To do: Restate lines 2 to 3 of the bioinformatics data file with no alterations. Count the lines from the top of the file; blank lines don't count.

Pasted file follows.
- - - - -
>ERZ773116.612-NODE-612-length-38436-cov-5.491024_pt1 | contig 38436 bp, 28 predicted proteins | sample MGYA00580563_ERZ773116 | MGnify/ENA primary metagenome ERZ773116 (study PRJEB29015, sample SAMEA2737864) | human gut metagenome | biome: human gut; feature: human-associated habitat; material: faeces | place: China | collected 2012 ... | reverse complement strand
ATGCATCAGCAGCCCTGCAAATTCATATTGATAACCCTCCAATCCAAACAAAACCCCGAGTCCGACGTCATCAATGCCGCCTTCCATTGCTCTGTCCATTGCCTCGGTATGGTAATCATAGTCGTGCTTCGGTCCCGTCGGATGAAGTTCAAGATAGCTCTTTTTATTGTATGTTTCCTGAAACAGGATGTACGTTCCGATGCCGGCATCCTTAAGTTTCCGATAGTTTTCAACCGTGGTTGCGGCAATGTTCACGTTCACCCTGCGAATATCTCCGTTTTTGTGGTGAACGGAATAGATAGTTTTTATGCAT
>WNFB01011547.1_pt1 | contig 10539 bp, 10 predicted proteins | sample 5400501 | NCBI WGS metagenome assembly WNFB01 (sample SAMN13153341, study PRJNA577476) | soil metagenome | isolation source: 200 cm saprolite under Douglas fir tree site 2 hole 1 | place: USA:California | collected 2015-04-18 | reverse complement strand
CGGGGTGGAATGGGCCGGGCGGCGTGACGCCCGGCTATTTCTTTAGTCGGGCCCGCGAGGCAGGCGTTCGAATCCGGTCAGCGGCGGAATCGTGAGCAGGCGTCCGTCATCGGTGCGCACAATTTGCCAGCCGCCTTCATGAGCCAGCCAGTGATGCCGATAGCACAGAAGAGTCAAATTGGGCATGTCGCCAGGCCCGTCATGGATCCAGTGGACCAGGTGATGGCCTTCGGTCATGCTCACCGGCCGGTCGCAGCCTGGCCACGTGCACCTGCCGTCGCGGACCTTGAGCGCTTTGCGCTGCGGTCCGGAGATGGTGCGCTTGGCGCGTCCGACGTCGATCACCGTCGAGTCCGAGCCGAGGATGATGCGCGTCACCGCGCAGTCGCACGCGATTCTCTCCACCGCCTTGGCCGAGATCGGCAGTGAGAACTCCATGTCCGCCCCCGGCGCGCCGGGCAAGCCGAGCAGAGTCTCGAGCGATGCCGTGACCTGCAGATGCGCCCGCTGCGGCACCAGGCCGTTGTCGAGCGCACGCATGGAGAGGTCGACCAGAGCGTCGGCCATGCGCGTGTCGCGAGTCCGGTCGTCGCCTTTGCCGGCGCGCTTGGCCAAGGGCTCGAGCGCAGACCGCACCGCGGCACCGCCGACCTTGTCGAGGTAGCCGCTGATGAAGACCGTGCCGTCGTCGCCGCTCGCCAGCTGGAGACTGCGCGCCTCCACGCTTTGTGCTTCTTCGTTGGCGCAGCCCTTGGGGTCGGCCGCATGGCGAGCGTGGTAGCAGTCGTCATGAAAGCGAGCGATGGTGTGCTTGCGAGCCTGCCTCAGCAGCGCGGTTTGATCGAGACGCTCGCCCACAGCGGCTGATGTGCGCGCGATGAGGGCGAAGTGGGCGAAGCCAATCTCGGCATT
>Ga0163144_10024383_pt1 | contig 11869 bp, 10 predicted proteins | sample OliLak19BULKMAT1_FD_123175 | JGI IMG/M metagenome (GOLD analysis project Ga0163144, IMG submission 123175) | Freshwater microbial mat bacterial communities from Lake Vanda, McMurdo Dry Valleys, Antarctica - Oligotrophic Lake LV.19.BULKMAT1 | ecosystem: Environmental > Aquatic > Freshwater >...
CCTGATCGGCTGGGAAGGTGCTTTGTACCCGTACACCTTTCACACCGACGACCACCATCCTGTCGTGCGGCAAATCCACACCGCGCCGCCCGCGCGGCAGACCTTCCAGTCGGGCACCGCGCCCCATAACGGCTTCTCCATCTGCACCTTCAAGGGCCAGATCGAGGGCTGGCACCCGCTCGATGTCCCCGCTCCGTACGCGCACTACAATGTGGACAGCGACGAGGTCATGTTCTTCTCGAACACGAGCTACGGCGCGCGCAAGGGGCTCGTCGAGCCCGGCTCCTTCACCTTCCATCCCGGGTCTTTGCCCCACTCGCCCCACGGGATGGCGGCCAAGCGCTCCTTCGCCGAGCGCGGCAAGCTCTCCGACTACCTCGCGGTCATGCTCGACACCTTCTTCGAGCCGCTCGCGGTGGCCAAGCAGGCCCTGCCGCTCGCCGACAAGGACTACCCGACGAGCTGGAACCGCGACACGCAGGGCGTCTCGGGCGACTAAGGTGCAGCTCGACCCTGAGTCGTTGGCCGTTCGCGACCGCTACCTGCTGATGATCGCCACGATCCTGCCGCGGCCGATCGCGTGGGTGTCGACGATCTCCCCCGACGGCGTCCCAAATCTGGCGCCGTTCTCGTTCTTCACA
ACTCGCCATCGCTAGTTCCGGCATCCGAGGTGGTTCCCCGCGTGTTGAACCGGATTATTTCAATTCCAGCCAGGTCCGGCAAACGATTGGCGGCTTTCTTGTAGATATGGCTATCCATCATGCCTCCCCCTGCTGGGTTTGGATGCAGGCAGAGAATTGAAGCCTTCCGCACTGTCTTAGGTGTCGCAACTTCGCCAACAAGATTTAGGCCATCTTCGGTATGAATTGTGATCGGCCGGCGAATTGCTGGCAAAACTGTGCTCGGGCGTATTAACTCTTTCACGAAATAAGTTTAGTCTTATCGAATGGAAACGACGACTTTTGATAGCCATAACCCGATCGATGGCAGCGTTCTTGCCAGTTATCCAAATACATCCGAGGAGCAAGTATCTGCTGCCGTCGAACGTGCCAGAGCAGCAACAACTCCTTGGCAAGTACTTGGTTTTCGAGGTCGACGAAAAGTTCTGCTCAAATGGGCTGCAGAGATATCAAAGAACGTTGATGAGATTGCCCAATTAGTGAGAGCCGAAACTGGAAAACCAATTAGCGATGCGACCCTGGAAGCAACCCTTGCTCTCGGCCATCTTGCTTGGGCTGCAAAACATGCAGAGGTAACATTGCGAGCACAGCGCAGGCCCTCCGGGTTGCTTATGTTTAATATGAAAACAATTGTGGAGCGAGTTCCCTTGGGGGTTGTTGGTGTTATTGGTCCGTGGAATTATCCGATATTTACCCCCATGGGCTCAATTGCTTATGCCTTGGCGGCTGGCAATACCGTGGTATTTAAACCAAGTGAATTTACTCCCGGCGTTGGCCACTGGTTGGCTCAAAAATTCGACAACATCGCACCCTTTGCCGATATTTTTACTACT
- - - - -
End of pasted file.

ATGCATCAGCAGCCCTGCAAATTCATATTGATAACCCTCCAATCCAAACAAAACCCCGAGTCCGACGTCATCAATGCCGCCTTCCATTGCTCTGTCCATTGCCTCGGTATGGTAATCATAGTCGTGCTTCGGTCCCGTCGGATGAAGTTCAAGATAGCTCTTTTTATTGTATGTTTCCTGAAACAGGATGTACGTTCCGATGCCGGCATCCTTAAGTTTCCGATAGTTTTCAACCGTGGTTGCGGCAATGTTCACGTTCACCCTGCGAATATCTCCGTTTTTGTGGTGAACGGAATAGATAGTTTTTATGCAT
>WNFB01011547.1_pt1 | contig 10539 bp, 10 predicted proteins | sample 5400501 | NCBI WGS metagenome assembly WNFB01 (sample SAMN13153341, study PRJNA577476) | soil metagenome | isolation source: 200 cm saprolite under Douglas fir tree site 2 hole 1 | place: USA:California | collected 2015-04-18 | reverse complement strand